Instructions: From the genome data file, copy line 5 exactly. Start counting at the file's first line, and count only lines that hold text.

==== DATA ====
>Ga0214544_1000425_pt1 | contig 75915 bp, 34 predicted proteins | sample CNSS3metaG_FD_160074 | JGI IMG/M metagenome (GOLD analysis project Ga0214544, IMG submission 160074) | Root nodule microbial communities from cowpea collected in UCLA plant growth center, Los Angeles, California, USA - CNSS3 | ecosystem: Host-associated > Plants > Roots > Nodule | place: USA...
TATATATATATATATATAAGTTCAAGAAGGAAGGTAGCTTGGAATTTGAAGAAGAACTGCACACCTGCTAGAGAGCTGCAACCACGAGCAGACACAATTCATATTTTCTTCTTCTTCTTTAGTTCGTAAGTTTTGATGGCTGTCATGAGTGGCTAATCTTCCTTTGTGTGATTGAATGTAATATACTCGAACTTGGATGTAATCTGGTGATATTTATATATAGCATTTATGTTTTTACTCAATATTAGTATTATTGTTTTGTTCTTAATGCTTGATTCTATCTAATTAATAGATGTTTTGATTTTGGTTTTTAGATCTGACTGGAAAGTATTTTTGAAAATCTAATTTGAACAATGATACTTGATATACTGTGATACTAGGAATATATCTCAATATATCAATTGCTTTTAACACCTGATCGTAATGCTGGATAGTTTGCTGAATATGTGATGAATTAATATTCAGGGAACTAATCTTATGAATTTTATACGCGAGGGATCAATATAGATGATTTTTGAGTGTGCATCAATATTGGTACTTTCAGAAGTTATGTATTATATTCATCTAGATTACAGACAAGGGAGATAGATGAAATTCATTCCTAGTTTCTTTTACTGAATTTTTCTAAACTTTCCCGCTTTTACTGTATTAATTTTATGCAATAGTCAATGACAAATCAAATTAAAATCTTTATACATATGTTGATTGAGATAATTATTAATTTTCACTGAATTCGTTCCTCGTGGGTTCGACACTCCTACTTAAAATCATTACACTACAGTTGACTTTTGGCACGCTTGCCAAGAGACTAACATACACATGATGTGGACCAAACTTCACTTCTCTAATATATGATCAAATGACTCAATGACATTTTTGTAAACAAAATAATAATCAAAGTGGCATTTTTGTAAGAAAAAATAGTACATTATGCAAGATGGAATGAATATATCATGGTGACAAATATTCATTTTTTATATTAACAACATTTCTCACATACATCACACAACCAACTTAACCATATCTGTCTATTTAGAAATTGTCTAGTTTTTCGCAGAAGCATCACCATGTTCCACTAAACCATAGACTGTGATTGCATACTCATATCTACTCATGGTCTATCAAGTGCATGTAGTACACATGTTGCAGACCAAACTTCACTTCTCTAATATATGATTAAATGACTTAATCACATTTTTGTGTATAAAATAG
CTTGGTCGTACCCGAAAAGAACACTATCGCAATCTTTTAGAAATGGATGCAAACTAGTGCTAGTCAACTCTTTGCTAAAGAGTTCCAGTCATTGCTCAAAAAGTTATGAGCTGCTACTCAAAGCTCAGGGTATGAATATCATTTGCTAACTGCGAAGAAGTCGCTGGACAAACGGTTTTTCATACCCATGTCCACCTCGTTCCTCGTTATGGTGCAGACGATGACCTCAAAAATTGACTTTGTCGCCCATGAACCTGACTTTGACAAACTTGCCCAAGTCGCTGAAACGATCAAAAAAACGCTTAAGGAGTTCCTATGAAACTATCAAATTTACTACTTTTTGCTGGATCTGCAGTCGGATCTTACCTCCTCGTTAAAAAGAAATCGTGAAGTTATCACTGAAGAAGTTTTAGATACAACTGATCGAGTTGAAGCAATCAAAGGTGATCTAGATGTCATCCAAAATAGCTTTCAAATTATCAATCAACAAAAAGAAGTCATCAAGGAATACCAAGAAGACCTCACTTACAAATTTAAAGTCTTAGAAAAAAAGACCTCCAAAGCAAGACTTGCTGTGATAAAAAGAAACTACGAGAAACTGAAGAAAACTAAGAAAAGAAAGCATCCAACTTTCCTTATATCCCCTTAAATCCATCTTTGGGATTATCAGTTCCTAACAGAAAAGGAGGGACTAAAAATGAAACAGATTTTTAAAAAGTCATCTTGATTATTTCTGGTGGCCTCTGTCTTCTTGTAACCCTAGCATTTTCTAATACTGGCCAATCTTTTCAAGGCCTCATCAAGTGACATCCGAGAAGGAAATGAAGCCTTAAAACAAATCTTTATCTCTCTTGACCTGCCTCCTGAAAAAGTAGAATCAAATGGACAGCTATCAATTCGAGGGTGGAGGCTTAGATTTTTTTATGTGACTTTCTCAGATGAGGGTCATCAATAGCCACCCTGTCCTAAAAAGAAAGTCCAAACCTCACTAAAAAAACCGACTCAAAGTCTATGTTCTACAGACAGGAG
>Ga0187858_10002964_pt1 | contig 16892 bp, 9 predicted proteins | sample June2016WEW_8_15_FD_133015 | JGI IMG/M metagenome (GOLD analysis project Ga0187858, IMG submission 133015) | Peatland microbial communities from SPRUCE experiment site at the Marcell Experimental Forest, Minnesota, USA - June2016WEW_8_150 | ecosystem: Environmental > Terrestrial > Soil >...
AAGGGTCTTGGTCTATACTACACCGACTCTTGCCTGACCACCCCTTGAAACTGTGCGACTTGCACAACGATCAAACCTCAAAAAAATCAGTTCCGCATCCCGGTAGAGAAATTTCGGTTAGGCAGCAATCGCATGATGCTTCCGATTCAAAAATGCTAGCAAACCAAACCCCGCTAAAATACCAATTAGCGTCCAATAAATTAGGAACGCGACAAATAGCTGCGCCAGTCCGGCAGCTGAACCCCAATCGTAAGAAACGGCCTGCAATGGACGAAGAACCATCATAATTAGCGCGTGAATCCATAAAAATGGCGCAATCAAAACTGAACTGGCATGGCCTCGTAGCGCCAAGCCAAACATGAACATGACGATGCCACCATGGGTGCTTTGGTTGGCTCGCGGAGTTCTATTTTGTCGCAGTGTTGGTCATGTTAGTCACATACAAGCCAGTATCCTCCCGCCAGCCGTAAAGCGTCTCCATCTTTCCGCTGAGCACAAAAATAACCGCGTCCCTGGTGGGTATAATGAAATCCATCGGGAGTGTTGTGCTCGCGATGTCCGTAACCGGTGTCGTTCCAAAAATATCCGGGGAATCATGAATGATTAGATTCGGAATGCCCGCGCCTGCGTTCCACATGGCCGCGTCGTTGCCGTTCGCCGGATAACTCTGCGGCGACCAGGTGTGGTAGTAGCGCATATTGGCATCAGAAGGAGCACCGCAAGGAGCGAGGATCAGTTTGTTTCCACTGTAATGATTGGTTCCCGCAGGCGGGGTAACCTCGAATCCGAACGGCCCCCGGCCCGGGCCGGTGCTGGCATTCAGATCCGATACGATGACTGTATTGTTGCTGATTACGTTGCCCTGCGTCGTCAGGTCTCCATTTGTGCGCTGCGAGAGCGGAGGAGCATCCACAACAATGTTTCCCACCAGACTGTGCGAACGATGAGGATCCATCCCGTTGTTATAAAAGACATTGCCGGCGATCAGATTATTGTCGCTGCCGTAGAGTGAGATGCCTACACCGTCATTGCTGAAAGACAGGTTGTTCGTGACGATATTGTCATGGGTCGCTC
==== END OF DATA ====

AAGGGTCTTGGTCTATACTACACCGACTCTTGCCTGACCACCCCTTGAAACTGTGCGACTTGCACAACGATCAAACCTCAAAAAAATCAGTTCCGCATCCCGGTAGAGAAATTTCGGTTAGGCAGCAATCGCATGATGCTTCCGATTCAAAAATGCTAGCAAACCAAACCCCGCTAAAATACCAATTAGCGTCCAATAAATTAGGAACGCGACAAATAGCTGCGCCAGTCCGGCAGCTGAACCCCAATCGTAAGAAACGGCCTGCAATGGACGAAGAACCATCATAATTAGCGCGTGAATCCATAAAAATGGCGCAATCAAAACTGAACTGGCATGGCCTCGTAGCGCCAAGCCAAACATGAACATGACGATGCCACCATGGGTGCTTTGGTTGGCTCGCGGAGTTCTATTTTGTCGCAGTGTTGGTCATGTTAGTCACATACAAGCCAGTATCCTCCCGCCAGCCGTAAAGCGTCTCCATCTTTCCGCTGAGCACAAAAATAACCGCGTCCCTGGTGGGTATAATGAAATCCATCGGGAGTGTTGTGCTCGCGATGTCCGTAACCGGTGTCGTTCCAAAAATATCCGGGGAATCATGAATGATTAGATTCGGAATGCCCGCGCCTGCGTTCCACATGGCCGCGTCGTTGCCGTTCGCCGGATAACTCTGCGGCGACCAGGTGTGGTAGTAGCGCATATTGGCATCAGAAGGAGCACCGCAAGGAGCGAGGATCAGTTTGTTTCCACTGTAATGATTGGTTCCCGCAGGCGGGGTAACCTCGAATCCGAACGGCCCCCGGCCCGGGCCGGTGCTGGCATTCAGATCCGATACGATGACTGTATTGTTGCTGATTACGTTGCCCTGCGTCGTCAGGTCTCCATTTGTGCGCTGCGAGAGCGGAGGAGCATCCACAACAATGTTTCCCACCAGACTGTGCGAACGATGAGGATCCATCCCGTTGTTATAAAAGACATTGCCGGCGATCAGATTATTGTCGCTGCCGTAGAGTGAGATGCCTACACCGTCATTGCTGAAAGACAGGTTGTTCGTGACGATATTGTCATGGGTCGCTC